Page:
Next Insurance targeting mergers and acquisitions to increase market share

The insurtech company announced the appointment of Eran Liron as its Chief Strategy Officer, with Liron telling Calcalist “our agenda is very aggressive, to expand and secure a much larger market share"

Hagar Ravet 12:5308.07.21

Israeli insurtech company Next Insurance announced Wednesday the appointment of Eran Liron as the company's first Chief Strategy Officer as part of the company’s plan to focus on mergers and acquisitions (M&A). Liron previously served in a similar position at the software giant NICE, where he led mergers and acquisitions of more than 30 companies valued at billions of dollars.

Eran Liron, Next Insurance's first Chief Strategy Officer  Photo: Next Insurance Eran Liron, Next Insurance's first Chief Strategy Officer Photo: Next Insurance


Next Insurance was founded in 2016 by its CEO, Guy Goldstein, its VP of Technology, Nissim Tapiro, and Alon Huri, the company’s VP of Growth and Innovation. The company operates in the digital insurance market for small and medium-sized businesses in the U.S., offering policies designed for a variety of businesses. In September 2020, Next Insurance raised $250 million in its fourth round of financing led by Capital G, which is Alphabet's independent growth fund, and with the participation of Fin TLV Ventures, and existing investor Munich RE Group. To date, the company has raised $881 million at an estimated value of more than $4 billion, and it currently employs more than 700 people, in Israel and the U.S.


"Acquisitions are a tool that should be part of our work routine and not extraordinary events," Liron told Calcalist. "Next operates inside of a huge market, the small business insurance sector in the U.S. alone is a $150 billion annual market, which is the size of the entire software market, so our agenda is very aggressive, to expand and secure a much larger market share."


Liron’s appointment comes on the heels of two acquisitions the Israeli company made last year. One was digital insurance company AP Intego, and the other was the startup company Juniper Labs. For the former, the company embarked on a dedicated funding round, and when Liron was asked whether Next Insurance has capital available to make future acquisitions, he said that the company has “great flexibility, Next has a very significant cash reserve and a strong stock, and we do not look at acquisitions like that, rather follow our strategy and find what will help us realize it."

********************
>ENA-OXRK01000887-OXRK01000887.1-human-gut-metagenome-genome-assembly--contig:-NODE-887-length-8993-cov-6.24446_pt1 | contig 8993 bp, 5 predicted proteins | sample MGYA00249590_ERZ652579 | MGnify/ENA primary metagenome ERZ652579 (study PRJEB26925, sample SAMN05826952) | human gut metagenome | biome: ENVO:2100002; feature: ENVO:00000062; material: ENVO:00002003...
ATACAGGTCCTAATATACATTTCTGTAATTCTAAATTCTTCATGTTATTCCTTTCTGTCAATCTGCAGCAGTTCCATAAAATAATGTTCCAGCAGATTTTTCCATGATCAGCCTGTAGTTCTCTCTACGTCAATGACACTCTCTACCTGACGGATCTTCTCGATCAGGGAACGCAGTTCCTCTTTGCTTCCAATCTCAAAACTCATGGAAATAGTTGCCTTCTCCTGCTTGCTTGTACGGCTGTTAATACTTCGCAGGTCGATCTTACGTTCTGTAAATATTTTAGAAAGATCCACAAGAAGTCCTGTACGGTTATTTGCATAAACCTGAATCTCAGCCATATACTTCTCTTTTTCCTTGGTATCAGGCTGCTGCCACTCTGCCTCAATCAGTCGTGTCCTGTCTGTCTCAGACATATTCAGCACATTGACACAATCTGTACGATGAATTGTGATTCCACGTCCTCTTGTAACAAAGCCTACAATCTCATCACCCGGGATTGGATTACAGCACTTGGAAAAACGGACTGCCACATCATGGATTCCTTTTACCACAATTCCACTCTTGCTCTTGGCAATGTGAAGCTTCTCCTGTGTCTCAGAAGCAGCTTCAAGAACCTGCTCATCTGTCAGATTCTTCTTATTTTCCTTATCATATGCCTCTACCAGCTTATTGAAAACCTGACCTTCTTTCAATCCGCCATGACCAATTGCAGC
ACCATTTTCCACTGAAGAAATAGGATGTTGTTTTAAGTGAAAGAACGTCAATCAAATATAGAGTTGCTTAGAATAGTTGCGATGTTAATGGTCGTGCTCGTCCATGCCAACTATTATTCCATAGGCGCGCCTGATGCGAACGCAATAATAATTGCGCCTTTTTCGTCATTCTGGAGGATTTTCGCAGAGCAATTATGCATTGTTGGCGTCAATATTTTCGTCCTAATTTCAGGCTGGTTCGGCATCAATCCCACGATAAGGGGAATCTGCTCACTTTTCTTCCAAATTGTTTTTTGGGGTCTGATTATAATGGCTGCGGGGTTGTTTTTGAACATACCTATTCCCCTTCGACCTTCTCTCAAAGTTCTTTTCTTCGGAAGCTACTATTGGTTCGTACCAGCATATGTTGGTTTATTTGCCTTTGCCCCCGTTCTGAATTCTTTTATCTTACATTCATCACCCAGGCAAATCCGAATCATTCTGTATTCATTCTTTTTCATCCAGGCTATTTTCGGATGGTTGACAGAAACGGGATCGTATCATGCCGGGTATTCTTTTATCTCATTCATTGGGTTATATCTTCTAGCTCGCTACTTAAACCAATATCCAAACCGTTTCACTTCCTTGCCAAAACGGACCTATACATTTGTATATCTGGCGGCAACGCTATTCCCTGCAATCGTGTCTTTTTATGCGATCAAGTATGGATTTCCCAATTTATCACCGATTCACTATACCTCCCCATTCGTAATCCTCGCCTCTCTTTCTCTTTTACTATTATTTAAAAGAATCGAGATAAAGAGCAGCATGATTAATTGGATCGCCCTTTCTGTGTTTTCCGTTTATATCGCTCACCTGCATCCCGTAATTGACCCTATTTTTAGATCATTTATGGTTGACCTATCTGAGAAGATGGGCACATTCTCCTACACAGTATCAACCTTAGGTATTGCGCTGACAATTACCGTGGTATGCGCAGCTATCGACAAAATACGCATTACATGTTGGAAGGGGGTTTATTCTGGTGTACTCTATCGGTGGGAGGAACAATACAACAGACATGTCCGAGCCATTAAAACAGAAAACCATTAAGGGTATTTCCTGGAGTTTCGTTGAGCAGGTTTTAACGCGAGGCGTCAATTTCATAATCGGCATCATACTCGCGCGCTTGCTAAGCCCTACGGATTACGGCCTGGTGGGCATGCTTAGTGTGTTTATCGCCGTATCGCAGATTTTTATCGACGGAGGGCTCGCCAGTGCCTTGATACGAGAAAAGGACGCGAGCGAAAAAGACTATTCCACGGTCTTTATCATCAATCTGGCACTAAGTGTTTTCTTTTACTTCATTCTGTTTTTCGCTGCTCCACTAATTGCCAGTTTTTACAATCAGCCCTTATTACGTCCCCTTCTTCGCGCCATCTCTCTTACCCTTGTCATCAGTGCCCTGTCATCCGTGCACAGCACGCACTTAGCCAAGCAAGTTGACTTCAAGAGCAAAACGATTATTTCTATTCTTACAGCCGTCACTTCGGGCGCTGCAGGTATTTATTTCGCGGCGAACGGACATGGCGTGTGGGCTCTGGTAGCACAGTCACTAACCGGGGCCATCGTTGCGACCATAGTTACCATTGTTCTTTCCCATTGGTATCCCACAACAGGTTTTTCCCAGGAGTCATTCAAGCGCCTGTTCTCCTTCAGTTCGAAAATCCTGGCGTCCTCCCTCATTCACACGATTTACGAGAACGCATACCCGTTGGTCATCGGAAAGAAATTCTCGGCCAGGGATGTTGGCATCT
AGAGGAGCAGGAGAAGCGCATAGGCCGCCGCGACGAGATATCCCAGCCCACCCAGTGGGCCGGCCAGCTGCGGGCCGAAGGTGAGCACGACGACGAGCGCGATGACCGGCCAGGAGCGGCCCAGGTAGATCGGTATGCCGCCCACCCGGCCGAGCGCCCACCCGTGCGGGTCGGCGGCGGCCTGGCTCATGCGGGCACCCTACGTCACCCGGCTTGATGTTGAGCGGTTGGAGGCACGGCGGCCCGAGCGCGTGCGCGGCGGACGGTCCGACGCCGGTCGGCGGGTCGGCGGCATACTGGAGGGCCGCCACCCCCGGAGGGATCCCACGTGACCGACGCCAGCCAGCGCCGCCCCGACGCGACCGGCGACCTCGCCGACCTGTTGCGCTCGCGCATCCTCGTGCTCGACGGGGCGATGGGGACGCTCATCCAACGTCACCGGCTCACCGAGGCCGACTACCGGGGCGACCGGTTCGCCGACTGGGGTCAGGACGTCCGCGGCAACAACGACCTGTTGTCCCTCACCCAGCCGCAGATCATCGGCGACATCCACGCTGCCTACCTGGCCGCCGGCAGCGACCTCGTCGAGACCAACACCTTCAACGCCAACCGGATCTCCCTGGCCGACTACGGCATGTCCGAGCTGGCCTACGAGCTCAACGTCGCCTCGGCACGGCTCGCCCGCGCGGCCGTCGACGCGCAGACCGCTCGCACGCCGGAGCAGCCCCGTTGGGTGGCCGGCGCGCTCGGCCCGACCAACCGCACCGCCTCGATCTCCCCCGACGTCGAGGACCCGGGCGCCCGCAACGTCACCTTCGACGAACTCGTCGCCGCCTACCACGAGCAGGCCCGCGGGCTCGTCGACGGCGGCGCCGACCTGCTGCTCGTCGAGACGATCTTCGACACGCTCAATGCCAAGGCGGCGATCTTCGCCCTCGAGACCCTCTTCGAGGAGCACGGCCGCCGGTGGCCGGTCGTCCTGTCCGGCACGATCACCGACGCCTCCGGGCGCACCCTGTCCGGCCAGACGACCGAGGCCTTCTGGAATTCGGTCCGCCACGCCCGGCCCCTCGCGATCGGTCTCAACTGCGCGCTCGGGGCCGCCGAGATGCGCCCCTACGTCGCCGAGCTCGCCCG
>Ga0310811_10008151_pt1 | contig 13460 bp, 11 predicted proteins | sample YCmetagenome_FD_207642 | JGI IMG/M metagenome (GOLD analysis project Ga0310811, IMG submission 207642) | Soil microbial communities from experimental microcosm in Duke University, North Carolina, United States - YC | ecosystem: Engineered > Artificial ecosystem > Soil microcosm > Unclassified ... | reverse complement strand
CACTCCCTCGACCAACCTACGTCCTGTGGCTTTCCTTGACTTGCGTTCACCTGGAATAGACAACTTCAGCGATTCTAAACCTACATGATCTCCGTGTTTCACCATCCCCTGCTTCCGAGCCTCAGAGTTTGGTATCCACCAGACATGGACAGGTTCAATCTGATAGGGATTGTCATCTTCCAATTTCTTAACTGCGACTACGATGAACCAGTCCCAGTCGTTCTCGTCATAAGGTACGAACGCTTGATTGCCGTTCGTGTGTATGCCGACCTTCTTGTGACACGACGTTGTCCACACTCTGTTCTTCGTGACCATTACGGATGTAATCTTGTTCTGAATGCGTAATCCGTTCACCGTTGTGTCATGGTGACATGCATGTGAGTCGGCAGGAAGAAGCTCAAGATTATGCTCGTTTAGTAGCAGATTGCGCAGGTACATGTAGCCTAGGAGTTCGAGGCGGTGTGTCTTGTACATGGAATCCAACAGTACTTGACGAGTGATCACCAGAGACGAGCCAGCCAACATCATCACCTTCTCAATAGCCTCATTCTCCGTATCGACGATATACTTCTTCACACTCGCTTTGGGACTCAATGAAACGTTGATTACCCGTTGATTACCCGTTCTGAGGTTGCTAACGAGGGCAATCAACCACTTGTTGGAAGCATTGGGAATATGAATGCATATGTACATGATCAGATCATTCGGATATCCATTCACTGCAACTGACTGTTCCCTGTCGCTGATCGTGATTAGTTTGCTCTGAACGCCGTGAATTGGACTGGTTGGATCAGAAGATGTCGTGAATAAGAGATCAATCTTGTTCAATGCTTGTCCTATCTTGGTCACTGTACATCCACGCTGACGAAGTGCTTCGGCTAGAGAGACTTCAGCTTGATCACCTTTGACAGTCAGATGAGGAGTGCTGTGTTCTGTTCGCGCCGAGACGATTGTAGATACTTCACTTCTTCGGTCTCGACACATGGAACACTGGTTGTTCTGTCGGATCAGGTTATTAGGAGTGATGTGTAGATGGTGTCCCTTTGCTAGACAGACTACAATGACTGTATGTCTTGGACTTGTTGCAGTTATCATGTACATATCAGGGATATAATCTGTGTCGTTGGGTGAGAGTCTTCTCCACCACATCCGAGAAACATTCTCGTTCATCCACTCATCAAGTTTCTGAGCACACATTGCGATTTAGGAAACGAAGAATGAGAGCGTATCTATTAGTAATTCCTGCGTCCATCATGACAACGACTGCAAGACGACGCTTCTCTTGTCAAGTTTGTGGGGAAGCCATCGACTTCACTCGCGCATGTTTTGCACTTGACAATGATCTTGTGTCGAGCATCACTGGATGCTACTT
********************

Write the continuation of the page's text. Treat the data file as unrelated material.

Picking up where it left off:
Next Insurance's acquisition strategy reflects a big-play trend among Israeli tech giants, with software company JFrog announcing the acquisition of Israeli company Vdoo in a $300 million deal last week, and fintech company Rapyd acquiring a Scandinavian credit card processing company for $100 million. Israeli company Wix also announced earlier this year the establishment of a venture arm, which will examine potential acquisitions for the company.


"We see the trend," Liron said, "but it is part of, or a by-product of, a larger trend of large companies being formed and built for the long-term in Israel. Each of the world's major tech companies began, at a similar stage in its life, to use acquisitions as a tool to realize its strategy, so acquisitions are not an end but a means and a consequence of an ambitious strategy."


Does that mean you will have more competition?


"We are very focused on a specific sector, and I think the Israeli companies you are talking about will not be our competition."


"We are not looking for short plays, rather, we are planning three to five years ahead, building a company that will be worth tens of billions," Huri, one of the co-founders of the company, added. “Part of this is to bring someone with Eran’s experience. Taking a company from $4 billion to $100 billion requires a new set of actions and the practice includes a strategy of acquiring and assimilating the acquired companies. When we first built Next it was important for us to build a company with a certain DNA, so when purchasing another company we want to make sure it suits us in this sense. We are still formulating this way of thinking, for all its consequences.”


Is focusing on M&A a step you are taking ahead of a future IPO?


“Not necessarily,” said Liron. “This was true a few years ago, but today private companies with good financial results like ours have high capital availability and a sought-after stock, so there is not necessarily a direct link between an IPO and the establishment of M&A activity. A few years ago sellers did not want shares of private companies, but that has changed greatly, allowing us to use this tool in a more targeted way. Next is a very significant company in terms of size, and such companies undergo strengthening and maturing processes."